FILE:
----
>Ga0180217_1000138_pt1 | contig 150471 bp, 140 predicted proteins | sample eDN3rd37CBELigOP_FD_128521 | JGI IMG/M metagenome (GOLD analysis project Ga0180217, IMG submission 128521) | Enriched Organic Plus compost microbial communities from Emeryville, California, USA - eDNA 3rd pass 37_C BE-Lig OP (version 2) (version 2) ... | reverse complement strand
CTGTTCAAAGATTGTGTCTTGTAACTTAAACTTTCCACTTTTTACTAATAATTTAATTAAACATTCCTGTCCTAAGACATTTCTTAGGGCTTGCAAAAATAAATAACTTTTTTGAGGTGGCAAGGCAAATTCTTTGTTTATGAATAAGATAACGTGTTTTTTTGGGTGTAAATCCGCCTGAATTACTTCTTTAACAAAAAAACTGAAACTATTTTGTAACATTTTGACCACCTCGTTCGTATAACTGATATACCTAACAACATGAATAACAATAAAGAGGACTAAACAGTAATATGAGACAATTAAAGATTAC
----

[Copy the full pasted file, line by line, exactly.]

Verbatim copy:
>Ga0180217_1000138_pt1 | contig 150471 bp, 140 predicted proteins | sample eDN3rd37CBELigOP_FD_128521 | JGI IMG/M metagenome (GOLD analysis project Ga0180217, IMG submission 128521) | Enriched Organic Plus compost microbial communities from Emeryville, California, USA - eDNA 3rd pass 37_C BE-Lig OP (version 2) (version 2) ... | reverse complement strand
CTGTTCAAAGATTGTGTCTTGTAACTTAAACTTTCCACTTTTTACTAATAATTTAATTAAACATTCCTGTCCTAAGACATTTCTTAGGGCTTGCAAAAATAAATAACTTTTTTGAGGTGGCAAGGCAAATTCTTTGTTTATGAATAAGATAACGTGTTTTTTTGGGTGTAAATCCGCCTGAATTACTTCTTTAACAAAAAAACTGAAACTATTTTGTAACATTTTGACCACCTCGTTCGTATAACTGATATACCTAACAACATGAATAACAATAAAGAGGACTAAACAGTAATATGAGACAATTAAAGATTAC